# Thread: trigonometry word problem

1. ## trigonometry word problem

if a bicycle has 26 inch diameter wheels, the front chain drive has a radius of 2.2 inches, and the back drive has a radius of 3 inches. how far does the bicycle travel every one rotation of the cranks (pedals)?

2. Originally Posted by 08gakawa
if a bicycle has 26 inch diameter wheels, the front chain drive has a radius of 2.2 inches, and the back drive has a radius of 3 inches. how far does the bicycle travel every one rotation of the cranks (pedals)?
The circumference is $\displaystyle \pi$ times diameter. So one rotation of the pedals will cause the front chain drive to complete one full turn, so it will move the chain the same distance as it's circumference. So it will move the chain $\displaystyle 2.2\pi$ inches. Then the back drive has a circumference of $\displaystyle 3\pi$ inches, but it only turns $\displaystyle 2.2\pi$ inches. So it turns $\displaystyle \frac{2.2\pi}{3\pi} = \frac{11}{15}$ of a full rotation. Since the wheel turns at the same rate as the back chain drive, the wheel will turn $\displaystyle \frac{11}{15}$ of a full turn as well. And since the back wheel is 26 inches in diameter, it's circumference is $\displaystyle 26\pi$ inches. If it turned a full rotation, it would go this distance along the ground, but it is only giong $\displaystyle \frac{11}{15}$ of this distance, so it is going $\displaystyle \frac{11}{15}*26\pi = \frac{286}{15}\pi$ inches. Or approximately 59.8997 inches.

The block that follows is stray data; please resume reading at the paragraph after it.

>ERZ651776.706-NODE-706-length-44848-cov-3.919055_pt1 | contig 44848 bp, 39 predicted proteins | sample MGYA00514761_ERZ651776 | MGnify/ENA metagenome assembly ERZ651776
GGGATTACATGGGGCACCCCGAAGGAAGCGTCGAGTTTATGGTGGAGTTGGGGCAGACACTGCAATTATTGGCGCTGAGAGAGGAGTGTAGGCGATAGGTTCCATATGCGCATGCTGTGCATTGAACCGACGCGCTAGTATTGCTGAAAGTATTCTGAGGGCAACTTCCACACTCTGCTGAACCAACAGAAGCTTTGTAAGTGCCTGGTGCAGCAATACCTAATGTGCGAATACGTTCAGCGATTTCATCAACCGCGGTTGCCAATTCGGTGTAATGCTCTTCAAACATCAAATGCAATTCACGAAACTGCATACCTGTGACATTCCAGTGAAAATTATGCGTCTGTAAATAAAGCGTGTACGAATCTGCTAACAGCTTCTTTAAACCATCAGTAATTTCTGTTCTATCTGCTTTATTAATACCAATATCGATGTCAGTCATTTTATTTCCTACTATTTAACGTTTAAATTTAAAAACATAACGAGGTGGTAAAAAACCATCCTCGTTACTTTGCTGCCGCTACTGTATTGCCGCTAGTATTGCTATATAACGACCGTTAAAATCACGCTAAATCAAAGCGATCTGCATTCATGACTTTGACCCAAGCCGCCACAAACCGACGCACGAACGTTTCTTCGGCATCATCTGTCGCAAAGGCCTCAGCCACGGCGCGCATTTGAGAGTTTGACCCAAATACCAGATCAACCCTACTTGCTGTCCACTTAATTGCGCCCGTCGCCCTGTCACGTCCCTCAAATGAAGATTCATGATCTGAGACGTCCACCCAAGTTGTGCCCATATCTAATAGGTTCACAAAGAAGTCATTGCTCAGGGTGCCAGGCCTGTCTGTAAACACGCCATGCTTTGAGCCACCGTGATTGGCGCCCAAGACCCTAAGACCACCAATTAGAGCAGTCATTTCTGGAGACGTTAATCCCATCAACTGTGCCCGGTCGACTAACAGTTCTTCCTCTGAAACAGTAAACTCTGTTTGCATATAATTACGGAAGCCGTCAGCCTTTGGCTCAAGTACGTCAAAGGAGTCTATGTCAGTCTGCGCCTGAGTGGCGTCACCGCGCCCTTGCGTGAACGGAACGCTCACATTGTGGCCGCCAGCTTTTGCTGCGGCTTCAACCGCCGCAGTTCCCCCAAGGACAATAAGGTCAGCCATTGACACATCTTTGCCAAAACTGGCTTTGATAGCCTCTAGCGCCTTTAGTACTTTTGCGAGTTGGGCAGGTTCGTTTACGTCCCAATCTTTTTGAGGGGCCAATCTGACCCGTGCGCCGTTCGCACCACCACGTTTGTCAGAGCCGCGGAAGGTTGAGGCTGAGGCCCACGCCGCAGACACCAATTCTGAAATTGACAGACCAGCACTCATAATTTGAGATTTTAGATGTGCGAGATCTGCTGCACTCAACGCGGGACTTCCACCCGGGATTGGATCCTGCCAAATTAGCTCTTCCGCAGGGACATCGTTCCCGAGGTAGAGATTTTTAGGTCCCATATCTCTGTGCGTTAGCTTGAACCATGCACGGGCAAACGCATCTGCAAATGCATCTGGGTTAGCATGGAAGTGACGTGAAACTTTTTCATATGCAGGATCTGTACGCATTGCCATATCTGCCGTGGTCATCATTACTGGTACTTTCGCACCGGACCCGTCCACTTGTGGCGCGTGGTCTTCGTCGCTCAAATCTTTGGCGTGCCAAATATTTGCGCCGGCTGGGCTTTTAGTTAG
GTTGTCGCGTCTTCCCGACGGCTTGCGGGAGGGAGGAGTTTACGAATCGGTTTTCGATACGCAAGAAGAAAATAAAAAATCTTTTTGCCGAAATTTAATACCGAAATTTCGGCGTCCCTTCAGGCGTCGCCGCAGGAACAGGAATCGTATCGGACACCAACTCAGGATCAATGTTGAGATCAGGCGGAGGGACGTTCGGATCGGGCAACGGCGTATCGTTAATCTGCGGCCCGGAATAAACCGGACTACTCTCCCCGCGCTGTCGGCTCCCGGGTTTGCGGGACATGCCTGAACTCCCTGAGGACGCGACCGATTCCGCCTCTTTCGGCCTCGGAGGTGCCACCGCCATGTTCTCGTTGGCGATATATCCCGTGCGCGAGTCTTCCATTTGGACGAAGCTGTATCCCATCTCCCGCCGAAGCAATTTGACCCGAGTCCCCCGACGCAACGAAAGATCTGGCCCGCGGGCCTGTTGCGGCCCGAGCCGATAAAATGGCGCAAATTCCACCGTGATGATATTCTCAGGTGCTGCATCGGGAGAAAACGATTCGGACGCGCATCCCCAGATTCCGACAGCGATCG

...unless I misunderstood.

3. Originally Posted by angel.white
The circumference is $\displaystyle \pi$ times diameter. So one rotation of the pedals will cause the front chain drive to complete one full turn, so it will move the chain the same distance as it's circumference. So it will move the chain $\displaystyle 2.2\pi$ inches. ...
I don't want to pick at you but there is a slight difference between your description and your calculations. If the radius is 2.2 '' then the circumference is $\displaystyle 2 \cdot 2.2\pi$''.

When calculating the proportions the factor 2 cancels out so that your final result is correct.

4. Originally Posted by earboth
I don't want to pick at you but there is a slight difference between your description and your calculations. If the radius is 2.2 '' then the circumference is $\displaystyle 2 \cdot 2.2\pi$''.

When calculating the proportions the factor 2 cancels out so that your final result is correct.
Good call, I didn't catch the switch from diameter on the wheel to radius on the gear.

so then:
$\displaystyle C=2r\pi$

Front gear:
$\displaystyle C=2(2.2)\pi = 4.4\pi$

Rear gear:
$\displaystyle C=2(3)\pi = 6\pi$

Ratio of turn on rear gear
$\displaystyle C=\frac{4.4\pi}{6\pi} = \frac{11}{15}$

Rear wheel turns the same portion of a full turn as the rear gear
$\displaystyle \frac{11}{15}$

A full turn would be it's circumference
$\displaystyle C=2(3)\pi = 26\pi$ (because it is given in diameter rather than radius as the gears are)

Ratio of a full turn
$\displaystyle \frac{11}{15}*26\pi = \frac{286\pi}{15}$ inches

Well, I ended up with the same answer because the 2's ended up canceling out in the ratio. Is this what you came up with earboth? I don't have much confidence in my answer.

5. ## typo in answer?

The answer given, 58.8997 should be 59.8997

Also, the response from earboth sez:

"When calculating the proportions the factor 2 cancels out so that your final result is correct."

The word "proportions" here should be the word "ratio".

Picky, indeed.

Greetings,
Montedoro

6. Originally Posted by Montedoro
The answer given, 58.8997 should be 59.8997

Also, the response from earboth sez:

"When calculating the proportions the factor 2 cancels out so that your final result is correct."

The word "proportions" here should be the word "ratio".

Picky, indeed.

Greetings,
Montedoro
Thanks, fixed it.

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### problem in single chain drive in bicycle

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